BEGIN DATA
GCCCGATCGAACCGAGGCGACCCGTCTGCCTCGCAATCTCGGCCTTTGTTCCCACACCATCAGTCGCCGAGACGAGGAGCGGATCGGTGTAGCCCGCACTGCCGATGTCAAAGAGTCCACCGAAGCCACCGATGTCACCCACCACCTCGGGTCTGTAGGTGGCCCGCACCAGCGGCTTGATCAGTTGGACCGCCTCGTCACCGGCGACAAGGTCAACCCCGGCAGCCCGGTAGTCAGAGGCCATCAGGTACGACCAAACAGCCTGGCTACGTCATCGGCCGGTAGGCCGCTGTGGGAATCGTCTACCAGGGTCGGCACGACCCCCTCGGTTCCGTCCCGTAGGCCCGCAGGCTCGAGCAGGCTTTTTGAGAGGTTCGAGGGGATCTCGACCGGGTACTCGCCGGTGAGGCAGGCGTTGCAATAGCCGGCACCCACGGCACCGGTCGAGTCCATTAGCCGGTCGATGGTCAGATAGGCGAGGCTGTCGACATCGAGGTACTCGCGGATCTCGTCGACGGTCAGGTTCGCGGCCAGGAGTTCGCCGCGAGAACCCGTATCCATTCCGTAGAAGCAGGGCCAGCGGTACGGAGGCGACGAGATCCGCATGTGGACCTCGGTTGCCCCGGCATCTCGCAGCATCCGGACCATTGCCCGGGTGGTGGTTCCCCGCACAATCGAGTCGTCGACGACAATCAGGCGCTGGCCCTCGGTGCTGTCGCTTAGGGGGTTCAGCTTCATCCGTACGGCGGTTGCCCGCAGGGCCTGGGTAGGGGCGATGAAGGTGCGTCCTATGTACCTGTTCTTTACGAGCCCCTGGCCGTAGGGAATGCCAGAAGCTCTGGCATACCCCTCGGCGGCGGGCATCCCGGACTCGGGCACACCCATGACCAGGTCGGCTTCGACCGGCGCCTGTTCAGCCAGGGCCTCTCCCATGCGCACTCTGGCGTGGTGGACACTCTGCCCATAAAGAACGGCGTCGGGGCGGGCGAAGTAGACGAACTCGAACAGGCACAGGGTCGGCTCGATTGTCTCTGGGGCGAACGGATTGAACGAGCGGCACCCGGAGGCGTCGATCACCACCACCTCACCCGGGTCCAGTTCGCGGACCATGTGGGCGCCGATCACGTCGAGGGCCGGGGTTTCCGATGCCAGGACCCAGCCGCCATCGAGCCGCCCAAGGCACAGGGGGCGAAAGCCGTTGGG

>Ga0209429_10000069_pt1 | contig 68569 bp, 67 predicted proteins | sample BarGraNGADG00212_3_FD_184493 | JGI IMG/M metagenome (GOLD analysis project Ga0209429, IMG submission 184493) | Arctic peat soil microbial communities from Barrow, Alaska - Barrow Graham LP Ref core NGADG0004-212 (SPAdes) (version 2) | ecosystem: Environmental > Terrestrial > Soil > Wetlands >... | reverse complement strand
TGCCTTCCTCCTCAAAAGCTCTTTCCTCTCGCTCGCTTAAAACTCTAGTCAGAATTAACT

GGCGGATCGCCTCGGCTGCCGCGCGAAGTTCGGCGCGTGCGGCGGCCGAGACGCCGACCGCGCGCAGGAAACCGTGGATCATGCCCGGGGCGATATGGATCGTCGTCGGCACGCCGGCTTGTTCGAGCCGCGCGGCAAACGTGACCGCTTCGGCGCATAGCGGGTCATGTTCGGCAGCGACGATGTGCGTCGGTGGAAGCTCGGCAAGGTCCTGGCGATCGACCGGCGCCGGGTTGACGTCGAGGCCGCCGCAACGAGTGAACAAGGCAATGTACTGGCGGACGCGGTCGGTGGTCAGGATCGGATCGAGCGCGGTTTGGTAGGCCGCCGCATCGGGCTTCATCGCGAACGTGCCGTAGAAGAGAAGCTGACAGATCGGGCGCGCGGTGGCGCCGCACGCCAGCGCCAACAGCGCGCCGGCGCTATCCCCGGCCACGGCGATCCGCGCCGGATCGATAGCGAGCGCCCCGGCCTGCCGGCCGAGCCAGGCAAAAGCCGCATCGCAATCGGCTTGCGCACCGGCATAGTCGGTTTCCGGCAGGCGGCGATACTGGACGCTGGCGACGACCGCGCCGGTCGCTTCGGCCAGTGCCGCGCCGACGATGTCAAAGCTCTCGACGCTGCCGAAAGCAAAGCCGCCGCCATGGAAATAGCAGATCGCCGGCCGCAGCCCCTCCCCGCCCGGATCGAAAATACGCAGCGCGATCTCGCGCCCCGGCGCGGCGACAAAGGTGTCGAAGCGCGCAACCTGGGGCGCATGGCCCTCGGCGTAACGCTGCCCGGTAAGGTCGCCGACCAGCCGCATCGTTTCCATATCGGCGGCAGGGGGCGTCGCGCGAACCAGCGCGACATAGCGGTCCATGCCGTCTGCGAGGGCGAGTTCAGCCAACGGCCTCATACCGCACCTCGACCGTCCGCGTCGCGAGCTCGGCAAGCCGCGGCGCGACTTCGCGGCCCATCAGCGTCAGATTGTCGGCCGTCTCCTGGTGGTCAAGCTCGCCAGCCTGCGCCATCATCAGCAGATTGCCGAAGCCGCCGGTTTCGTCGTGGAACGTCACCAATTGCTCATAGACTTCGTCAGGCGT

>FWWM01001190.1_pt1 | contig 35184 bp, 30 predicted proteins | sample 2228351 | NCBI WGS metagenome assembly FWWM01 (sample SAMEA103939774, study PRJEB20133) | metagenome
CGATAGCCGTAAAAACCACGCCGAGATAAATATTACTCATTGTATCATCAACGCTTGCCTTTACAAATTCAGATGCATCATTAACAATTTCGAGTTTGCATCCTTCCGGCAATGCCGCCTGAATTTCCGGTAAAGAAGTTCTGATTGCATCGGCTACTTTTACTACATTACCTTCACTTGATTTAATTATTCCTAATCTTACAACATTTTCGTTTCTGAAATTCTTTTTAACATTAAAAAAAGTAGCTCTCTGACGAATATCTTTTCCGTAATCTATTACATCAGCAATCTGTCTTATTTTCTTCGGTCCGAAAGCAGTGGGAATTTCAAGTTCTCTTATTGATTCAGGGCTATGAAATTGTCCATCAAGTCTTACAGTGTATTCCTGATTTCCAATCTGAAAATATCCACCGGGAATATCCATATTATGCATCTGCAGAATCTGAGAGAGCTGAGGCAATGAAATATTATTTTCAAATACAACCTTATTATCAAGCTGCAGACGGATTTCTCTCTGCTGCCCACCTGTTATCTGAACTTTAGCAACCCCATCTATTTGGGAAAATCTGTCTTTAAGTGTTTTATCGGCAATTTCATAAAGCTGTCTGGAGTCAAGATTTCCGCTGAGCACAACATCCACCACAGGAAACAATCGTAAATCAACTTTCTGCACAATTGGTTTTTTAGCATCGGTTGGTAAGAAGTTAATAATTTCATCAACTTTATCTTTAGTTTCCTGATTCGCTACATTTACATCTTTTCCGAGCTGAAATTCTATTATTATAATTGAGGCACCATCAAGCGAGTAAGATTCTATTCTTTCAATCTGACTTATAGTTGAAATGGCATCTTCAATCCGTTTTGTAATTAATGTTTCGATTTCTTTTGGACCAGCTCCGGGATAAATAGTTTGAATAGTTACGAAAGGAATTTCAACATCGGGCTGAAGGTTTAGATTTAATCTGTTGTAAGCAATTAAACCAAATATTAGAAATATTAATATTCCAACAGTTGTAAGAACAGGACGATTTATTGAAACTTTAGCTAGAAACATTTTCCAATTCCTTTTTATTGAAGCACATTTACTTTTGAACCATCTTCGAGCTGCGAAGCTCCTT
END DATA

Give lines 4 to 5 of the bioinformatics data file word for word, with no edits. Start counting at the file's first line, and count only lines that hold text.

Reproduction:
GGCGGATCGCCTCGGCTGCCGCGCGAAGTTCGGCGCGTGCGGCGGCCGAGACGCCGACCGCGCGCAGGAAACCGTGGATCATGCCCGGGGCGATATGGATCGTCGTCGGCACGCCGGCTTGTTCGAGCCGCGCGGCAAACGTGACCGCTTCGGCGCATAGCGGGTCATGTTCGGCAGCGACGATGTGCGTCGGTGGAAGCTCGGCAAGGTCCTGGCGATCGACCGGCGCCGGGTTGACGTCGAGGCCGCCGCAACGAGTGAACAAGGCAATGTACTGGCGGACGCGGTCGGTGGTCAGGATCGGATCGAGCGCGGTTTGGTAGGCCGCCGCATCGGGCTTCATCGCGAACGTGCCGTAGAAGAGAAGCTGACAGATCGGGCGCGCGGTGGCGCCGCACGCCAGCGCCAACAGCGCGCCGGCGCTATCCCCGGCCACGGCGATCCGCGCCGGATCGATAGCGAGCGCCCCGGCCTGCCGGCCGAGCCAGGCAAAAGCCGCATCGCAATCGGCTTGCGCACCGGCATAGTCGGTTTCCGGCAGGCGGCGATACTGGACGCTGGCGACGACCGCGCCGGTCGCTTCGGCCAGTGCCGCGCCGACGATGTCAAAGCTCTCGACGCTGCCGAAAGCAAAGCCGCCGCCATGGAAATAGCAGATCGCCGGCCGCAGCCCCTCCCCGCCCGGATCGAAAATACGCAGCGCGATCTCGCGCCCCGGCGCGGCGACAAAGGTGTCGAAGCGCGCAACCTGGGGCGCATGGCCCTCGGCGTAACGCTGCCCGGTAAGGTCGCCGACCAGCCGCATCGTTTCCATATCGGCGGCAGGGGGCGTCGCGCGAACCAGCGCGACATAGCGGTCCATGCCGTCTGCGAGGGCGAGTTCAGCCAACGGCCTCATACCGCACCTCGACCGTCCGCGTCGCGAGCTCGGCAAGCCGCGGCGCGACTTCGCGGCCCATCAGCGTCAGATTGTCGGCCGTCTCCTGGTGGTCAAGCTCGCCAGCCTGCGCCATCATCAGCAGATTGCCGAAGCCGCCGGTTTCGTCGTGGAACGTCACCAATTGCTCATAGACTTCGTCAGGCGT

>FWWM01001190.1_pt1 | contig 35184 bp, 30 predicted proteins | sample 2228351 | NCBI WGS metagenome assembly FWWM01 (sample SAMEA103939774, study PRJEB20133) | metagenome